International Students in Australia
Paper presented at the 16th Australian International Education
Conference, Hobart, Tasmania
Author: Dr. Meeri Hellstén
Address: School of Education / ACES
Dr. Meeri Hellstén
This seminar presents case studies of international student experiences of Australian higher education. The paper provides insights into ways of understanding various implications of international students’ transition into their new Australian study environment. The paper will explore aspects of enculturation, socio cultural adaptation, adjustment, language, communication and/or any learning difficulties encountered by the students. The seminar explores how students negotiate these aspects into their ethnic and cultural identities as well as their academic learning practices. Finally, the paper will discuss how best to cater for international student needs within the context of cross-cultural sensitivity and academic quality assurance directives. It hopes to raise discussion about curriculum innovation and the implementation of multicultural education principles.
Transition, enculturation, student experiences, internationalisation, reflective teaching and learning
Dr. Meeri Hellstén
The internationalisation of Australian higher education has been one of the most successful initiatives in the implementation of cross-cultural matters. The fact that international students make up a large proportion of Australian universities today is becoming an expectancy rather than an exception. The internationalisation of the academic program has proven so successful that currently 18 % of the student population in Australia consist of international students (IDP Education Australia,
2002). While Australia, as a teaching institution, has a high reputation internationally, calls for maintaining the high quality and levels of services are requested by the international student body. I refer here to discussions raised at the recent IDP student conference held here in Tasmania, 8 August this year. This student request raises the question of quality assurance in educational provisions for international students coming to this country. It seems that there is a need to hear the student voice in discourses that regulate the international program offerings.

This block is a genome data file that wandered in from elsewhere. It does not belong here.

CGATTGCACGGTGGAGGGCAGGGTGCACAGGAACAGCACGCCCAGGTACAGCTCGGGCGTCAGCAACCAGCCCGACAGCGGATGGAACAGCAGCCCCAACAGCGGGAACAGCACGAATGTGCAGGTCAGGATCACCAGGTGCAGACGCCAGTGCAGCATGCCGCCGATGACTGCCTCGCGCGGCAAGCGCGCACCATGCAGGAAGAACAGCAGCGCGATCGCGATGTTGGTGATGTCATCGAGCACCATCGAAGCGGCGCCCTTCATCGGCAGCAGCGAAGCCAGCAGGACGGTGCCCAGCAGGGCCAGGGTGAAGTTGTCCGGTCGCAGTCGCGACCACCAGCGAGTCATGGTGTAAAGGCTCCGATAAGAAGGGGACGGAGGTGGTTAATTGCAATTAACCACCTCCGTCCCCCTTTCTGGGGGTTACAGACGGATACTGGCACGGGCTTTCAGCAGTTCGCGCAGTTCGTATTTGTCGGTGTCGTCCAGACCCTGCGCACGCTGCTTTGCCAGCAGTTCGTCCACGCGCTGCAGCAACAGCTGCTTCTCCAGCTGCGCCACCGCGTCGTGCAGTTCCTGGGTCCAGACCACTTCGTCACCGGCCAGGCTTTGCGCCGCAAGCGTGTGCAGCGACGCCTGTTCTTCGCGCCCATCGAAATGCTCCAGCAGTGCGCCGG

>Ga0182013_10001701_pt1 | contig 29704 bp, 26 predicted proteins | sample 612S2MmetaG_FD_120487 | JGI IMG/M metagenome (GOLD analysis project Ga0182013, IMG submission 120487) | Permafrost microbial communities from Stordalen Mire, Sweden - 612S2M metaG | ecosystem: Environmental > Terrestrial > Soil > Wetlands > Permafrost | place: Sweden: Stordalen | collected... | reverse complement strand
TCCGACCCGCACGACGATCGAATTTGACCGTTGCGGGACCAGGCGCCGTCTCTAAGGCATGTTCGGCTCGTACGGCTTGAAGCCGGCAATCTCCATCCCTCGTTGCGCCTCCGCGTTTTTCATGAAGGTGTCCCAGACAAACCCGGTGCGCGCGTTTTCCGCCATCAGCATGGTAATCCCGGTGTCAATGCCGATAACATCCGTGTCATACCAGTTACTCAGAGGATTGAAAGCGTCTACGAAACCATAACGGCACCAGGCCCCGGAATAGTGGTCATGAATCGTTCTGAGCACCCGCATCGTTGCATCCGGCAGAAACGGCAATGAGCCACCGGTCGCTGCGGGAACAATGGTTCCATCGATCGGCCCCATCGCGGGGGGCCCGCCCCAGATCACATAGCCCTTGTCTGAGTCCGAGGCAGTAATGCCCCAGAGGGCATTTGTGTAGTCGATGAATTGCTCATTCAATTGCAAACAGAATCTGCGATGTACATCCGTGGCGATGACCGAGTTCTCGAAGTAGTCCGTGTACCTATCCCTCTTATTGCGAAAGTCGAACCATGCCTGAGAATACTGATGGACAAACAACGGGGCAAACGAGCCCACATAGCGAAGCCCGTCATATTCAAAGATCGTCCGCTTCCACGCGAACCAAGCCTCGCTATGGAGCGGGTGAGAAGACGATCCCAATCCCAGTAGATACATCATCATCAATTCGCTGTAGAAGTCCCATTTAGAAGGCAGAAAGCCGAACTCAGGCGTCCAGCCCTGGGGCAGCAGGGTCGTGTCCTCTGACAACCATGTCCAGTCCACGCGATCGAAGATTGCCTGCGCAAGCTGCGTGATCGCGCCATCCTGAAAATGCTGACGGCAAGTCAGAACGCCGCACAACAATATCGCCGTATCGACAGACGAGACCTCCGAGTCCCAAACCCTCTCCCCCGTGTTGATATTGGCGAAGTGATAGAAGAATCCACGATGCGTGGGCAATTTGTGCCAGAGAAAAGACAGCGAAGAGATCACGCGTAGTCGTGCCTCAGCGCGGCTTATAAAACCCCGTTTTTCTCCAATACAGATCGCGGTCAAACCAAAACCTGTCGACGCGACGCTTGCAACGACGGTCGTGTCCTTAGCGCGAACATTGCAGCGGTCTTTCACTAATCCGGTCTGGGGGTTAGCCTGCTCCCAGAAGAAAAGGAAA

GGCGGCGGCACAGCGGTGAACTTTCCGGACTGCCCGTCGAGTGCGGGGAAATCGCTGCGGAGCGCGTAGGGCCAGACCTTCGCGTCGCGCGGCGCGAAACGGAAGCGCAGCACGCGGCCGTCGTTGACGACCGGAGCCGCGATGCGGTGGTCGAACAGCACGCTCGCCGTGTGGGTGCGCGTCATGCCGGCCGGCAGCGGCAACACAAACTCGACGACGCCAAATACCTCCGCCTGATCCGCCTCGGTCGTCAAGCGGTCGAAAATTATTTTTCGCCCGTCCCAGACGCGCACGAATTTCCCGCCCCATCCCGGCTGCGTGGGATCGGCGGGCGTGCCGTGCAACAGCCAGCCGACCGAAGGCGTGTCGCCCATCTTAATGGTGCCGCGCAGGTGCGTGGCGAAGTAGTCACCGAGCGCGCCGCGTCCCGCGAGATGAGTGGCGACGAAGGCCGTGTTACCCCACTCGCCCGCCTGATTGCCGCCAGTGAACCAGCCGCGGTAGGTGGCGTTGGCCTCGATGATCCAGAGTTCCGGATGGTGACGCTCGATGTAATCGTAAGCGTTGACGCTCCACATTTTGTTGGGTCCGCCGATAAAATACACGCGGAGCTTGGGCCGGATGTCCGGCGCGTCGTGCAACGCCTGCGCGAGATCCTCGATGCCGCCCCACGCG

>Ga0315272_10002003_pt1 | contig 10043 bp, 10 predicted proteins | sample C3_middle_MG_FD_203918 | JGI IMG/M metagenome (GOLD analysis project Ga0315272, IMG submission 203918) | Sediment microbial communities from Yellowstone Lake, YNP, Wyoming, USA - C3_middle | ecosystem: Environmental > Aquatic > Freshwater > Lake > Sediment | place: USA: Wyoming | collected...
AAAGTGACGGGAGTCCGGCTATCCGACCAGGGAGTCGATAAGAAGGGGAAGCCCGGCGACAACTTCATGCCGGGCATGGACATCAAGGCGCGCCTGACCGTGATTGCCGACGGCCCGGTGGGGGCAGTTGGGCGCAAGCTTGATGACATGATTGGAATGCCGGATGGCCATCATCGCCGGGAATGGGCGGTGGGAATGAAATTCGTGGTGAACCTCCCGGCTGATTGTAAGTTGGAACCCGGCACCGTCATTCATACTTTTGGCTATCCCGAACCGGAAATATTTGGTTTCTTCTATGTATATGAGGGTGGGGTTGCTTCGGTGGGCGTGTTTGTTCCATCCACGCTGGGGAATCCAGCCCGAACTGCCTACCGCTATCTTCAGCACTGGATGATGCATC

This paper is an attempt to contribute qualitatively to this focus of dialogue. By adding to the collection of previous studies (see e.g. Cannon, 2002; Ramburuth &
Mc Cormick, 2001: Sanderson, 2002) this study builds upon the need to explore ongoing developments from the perspective of the student group.
Whilst coming to a new and foreign country is often times an exiting and rich event, the experience can be constrained by uncertainty and disorientation of finding your way around new cultures and social expectations. This paper sets out to explore in particular, some of the constraints within the new and unfamiliar cultural and academic domains that international students may find themselves in, upon enrolment in an Australian international education program.
I refer here to the concept of ‘transition’ in the context of shifting between familiar and unfamiliar learning environments. In other educational discourses this shift is reported on as ‘the first year university experience’. Studies in this area of higher education (McInnis, 2001) have found that learning is most yielding when the transition into a new academic environment incorporates positive and rewarding student experiences that account for the needs of the student (Krause, 2001).
The idea for this paper emanated from conversations with international students and their lecturers of an ‘ill fit’ between expectations before, and the ensuing experiences after the commencement of studies in